“Instructional time, where students can connect with their teacher, is the most valuable resource the district has, but LAUSD is signing away over 7 million instructional hours,” Seth Litt, executive director of the local advocacy group Parent Revolution told the Los Angeles Times. Of the union’s demand that they work fewer hours online and not physically at all for sometime, Litt said, “This is a bad deal for students, and every (school) board member should vote no.”

The best solution for everyone is to create no one solution for all. It’s to encourage a vast array of solutions. Schools that understand this are putting parents first, making decisions based on their own student populations and using technology and innovative approaches to vary their offerings.

Take the Owl Labs’ cameras, which until now have largely been used for business meetings. Renaissance Charter School in Cooper City, Florida, a Charter Schools USA network school,  is using the Owl to create a more immersive, interactive experience for students, as well their instructors, utilizing features that don’t require a teacher to be tethered to their computer during instruction, as well as the capacity to more efficiently support instructional sessions in a hybrid setting, with a part in-classroom class successfully engaging with their peers learning remotely, in real-time.

The wide variety of educational options being afforded to parents can be seen particularly in communities where charter schools are well-established. The DC Public Charter School Board, the District of Columbia’s governing authority for charters, has a whole website that lists in detail what each school is doing, providing both transparency and understanding to the communities they serve.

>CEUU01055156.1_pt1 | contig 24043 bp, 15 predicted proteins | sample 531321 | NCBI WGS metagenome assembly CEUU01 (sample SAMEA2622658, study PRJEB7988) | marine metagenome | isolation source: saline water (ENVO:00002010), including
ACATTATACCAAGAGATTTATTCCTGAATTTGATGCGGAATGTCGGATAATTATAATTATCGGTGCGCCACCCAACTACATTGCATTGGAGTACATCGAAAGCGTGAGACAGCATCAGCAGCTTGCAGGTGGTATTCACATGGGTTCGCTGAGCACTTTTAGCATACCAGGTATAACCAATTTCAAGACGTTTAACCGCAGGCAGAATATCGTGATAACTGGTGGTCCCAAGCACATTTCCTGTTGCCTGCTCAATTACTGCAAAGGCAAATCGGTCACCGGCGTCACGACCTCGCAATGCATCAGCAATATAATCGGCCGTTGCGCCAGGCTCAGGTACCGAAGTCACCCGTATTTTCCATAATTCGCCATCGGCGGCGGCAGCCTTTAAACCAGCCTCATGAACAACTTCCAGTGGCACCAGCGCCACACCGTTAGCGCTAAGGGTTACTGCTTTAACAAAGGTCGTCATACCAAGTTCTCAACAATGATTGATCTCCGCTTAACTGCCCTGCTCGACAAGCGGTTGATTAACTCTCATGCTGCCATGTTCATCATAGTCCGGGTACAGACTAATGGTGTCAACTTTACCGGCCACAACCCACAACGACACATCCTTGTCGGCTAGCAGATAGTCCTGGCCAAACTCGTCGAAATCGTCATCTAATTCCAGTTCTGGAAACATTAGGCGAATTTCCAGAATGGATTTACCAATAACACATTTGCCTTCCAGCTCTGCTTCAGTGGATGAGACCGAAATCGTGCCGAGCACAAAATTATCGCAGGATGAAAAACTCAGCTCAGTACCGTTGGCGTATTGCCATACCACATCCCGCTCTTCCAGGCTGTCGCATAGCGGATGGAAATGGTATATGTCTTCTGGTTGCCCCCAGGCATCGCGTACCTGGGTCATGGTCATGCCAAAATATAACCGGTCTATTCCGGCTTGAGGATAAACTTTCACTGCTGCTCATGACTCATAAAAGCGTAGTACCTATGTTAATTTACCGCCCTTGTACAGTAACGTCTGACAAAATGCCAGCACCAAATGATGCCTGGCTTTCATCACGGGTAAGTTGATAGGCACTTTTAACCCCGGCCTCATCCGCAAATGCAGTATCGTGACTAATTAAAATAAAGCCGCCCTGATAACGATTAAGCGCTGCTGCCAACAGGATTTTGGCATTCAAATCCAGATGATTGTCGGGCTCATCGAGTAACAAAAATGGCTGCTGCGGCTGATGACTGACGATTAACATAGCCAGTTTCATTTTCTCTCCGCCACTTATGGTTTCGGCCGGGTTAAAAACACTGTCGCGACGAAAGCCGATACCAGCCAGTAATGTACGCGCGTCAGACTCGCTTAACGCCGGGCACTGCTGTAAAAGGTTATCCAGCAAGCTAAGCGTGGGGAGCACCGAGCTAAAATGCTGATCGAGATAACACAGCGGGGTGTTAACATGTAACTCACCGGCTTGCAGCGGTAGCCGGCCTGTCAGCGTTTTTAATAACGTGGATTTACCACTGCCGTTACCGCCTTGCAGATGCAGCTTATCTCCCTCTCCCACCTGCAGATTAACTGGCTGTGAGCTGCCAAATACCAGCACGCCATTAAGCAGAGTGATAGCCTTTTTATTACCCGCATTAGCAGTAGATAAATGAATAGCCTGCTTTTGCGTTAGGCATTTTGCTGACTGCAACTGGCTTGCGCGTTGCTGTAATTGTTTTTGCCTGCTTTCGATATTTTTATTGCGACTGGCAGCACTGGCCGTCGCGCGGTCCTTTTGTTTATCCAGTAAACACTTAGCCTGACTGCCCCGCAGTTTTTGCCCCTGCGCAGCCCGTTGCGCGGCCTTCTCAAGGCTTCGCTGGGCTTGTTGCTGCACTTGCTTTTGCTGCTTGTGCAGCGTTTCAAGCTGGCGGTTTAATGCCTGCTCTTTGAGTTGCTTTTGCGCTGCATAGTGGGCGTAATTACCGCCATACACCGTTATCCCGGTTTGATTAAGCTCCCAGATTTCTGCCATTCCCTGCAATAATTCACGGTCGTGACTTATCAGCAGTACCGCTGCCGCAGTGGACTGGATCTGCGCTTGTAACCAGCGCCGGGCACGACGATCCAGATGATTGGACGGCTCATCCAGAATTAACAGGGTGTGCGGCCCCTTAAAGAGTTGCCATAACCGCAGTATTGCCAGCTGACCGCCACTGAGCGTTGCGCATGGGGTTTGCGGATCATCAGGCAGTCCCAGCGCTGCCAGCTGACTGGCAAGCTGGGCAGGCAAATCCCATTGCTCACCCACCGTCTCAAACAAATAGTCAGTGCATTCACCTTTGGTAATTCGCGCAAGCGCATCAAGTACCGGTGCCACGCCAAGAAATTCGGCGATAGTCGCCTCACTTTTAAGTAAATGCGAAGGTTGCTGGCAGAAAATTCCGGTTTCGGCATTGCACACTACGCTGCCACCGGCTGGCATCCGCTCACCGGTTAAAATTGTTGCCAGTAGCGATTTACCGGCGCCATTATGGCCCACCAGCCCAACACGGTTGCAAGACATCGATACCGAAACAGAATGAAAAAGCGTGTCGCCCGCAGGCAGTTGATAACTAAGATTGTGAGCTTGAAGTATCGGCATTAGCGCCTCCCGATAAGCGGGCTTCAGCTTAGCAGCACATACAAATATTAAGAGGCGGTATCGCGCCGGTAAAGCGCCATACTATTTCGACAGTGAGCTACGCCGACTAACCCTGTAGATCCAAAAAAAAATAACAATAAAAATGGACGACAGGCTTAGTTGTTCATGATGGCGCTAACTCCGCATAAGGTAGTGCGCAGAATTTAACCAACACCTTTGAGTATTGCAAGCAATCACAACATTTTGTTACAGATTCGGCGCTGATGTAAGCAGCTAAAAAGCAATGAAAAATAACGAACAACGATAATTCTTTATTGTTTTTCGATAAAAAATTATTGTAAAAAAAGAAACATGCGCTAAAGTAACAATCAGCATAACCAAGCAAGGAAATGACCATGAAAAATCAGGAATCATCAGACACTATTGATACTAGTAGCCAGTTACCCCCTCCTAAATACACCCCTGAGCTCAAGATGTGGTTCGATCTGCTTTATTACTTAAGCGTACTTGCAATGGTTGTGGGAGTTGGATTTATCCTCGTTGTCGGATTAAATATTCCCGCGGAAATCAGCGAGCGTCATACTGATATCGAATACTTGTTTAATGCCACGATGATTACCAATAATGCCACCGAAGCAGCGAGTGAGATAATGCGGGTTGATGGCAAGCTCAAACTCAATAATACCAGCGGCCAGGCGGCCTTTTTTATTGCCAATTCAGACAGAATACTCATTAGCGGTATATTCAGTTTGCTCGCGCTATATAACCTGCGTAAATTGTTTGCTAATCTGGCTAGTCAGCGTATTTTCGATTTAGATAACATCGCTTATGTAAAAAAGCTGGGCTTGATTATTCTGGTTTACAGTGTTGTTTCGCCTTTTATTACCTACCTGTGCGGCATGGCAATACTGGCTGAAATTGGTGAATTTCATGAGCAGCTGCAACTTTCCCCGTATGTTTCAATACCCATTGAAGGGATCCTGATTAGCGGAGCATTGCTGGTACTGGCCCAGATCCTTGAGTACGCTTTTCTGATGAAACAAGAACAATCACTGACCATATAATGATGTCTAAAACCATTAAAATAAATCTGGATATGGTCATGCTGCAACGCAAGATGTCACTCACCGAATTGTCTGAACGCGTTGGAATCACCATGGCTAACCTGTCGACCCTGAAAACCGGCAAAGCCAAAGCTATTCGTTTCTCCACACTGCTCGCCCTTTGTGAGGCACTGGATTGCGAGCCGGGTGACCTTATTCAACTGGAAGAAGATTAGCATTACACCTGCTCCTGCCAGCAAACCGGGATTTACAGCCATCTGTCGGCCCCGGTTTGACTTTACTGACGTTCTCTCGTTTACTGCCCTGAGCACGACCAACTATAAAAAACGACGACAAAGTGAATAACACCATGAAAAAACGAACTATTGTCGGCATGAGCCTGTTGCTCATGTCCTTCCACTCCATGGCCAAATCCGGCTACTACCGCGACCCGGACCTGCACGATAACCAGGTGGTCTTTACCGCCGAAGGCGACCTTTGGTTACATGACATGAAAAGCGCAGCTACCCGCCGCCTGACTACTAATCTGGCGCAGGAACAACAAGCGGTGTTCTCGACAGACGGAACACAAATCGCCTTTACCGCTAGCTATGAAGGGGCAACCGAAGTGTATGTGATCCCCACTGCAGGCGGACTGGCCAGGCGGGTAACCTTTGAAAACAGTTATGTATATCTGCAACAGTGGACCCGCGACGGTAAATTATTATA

While most are following the city’s model of virtual learning through November 6 – mainly because many DC families have kids in different kinds of schools and rely on public transportation which has been scaled back – others are using their flexibility to operate hybrids or opening in person. Meridian Public Charter SchoolI Dream Public Charter SchoolPerry Street Preparatory Public Charter School and IDEA Public Charter School are among the schools offering parents a choice. And while we all want kids to go back in person, the best decision that schools can make is to follow that model and offer parents options.

Contrary to what the president said this week – which is ironically similar to the point of view of teachers unions – virtual or remote learning can be incredibly effective for all sorts of kids and situations. But what schools did in March was anything but effective virtual education. It was crisis education, as the experts have argued, and because traditional education leaders have been critical and often antagonistic to virtual schools, they have not taken time to learn the power of online education, done well, nor ensure that teachers receive training to do so.